Plan your testing process according to hardware potting. Once your device is potted it is very difficult to get access to the RF components without removing the potting and as was mentioned earlier the potting material becomes a critical factor in the behavior of the RF circuitry. What you should do is have a two-stage approach.

You first test your device without potting the hardware. Add the coaxial cables you need for testing and measure all interesting values without the potting material. The second step is for you to include the potting material and measure the same values. What you see is how the performance changed. Figure 2 shows how the matching of the GNSS antenna changes from the correct frequency, the solid line before potting, to the mismatched, dashed line after hardware potting.  Now you need to start iterating between these steps. Each time you modify the device without potting, measure it, add potting, and measure again. Eventually, you get it right but the process is very time-consuming and you will need several prototypes.

Figure 2 Solid line show Return loss of PCB trace GNSS antenna. The PCB is placed inside a plastic enclosure but no potting material is included.  When potting is performed the return loss is detuned (dotted line) down away from GNSS band.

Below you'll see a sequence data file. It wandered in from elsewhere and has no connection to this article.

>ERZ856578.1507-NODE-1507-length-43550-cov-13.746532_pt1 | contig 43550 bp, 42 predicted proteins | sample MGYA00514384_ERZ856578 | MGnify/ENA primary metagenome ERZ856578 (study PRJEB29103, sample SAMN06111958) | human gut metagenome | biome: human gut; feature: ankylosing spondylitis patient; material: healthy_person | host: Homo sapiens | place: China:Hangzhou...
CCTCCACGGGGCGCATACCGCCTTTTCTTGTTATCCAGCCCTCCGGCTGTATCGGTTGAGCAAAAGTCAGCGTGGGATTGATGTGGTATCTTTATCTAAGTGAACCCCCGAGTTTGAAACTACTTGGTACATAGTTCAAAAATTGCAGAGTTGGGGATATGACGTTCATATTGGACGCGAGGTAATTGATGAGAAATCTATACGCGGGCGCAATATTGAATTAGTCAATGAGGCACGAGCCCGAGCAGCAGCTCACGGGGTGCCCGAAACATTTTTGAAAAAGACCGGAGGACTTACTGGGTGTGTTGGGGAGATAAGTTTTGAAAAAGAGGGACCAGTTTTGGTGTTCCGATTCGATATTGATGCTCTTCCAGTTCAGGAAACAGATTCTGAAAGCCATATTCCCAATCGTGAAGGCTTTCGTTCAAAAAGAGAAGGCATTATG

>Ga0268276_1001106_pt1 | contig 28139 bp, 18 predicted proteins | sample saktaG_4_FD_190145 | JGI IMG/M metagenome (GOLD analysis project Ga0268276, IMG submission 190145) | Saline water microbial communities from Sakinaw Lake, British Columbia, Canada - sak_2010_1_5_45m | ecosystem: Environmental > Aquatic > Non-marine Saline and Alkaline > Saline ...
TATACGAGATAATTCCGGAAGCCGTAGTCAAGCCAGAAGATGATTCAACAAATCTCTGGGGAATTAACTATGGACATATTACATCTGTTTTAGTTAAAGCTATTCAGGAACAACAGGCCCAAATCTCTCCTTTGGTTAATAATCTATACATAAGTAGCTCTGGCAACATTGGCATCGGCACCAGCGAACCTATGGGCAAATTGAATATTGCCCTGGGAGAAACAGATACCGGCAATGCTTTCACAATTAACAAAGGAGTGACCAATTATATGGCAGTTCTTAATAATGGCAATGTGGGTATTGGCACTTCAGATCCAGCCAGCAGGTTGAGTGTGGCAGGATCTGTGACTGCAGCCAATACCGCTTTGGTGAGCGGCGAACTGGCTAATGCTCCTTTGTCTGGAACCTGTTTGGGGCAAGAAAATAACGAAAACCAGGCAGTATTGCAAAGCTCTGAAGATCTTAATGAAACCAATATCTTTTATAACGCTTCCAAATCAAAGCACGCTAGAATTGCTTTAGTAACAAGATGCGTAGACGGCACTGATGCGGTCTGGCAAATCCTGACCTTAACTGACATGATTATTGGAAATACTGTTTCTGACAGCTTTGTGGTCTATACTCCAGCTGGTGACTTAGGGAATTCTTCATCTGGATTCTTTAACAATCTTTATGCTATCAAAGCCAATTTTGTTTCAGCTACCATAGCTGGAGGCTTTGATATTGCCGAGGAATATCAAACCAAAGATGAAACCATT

Figure 3 The same GNSS antenna has now been tuned to compensate the effects of potting. Return loss resonance, while potted, is well on the GNSS band (dotted line). However, without potting material resonance is at much higher frequency (solid line).

+1

Professional Antenna and RF simulations are excellent tools to adjust your design for the effects of the hardware potting material.

  • The material parameters are easy to change in the simulation environment and you can test which material is best for your device or you can analyze the effect of the uncertainties when you don’t know your material parameters accurately.
  • You can simulate any kind of transmission line structure with any material or buildup. You can also include 3D structures that are not included in circuit simulations.
  • You can analyze what level of exclusion is adequate for the antenna and adjust your design accordingly. You don’t need to have different versions of mechanics.
  • You can customize your antennas without several prototype rounds. Layout changes would require a new PCB round but it can be done virtually in simulation.
  • Simulating your antenna with and without potting will prepare you for the potting iteration process and therefore reduce the number of iterations you need to go through.

Radientum is an engineering service company focused on the antenna, RF, and EMC services. We help companies to develop superior wireless devices while speeding up development and saving costs. Antenna simulations and material characterization are core services we provide to our customers when they develop wireless products with potted hardware.

Disclaimer: The views and opinions expressed in this article are those of the author. It is intended only as a sharing of antenna design knowledge for educational purposes.

Mikko ParkkilaPartner & CMO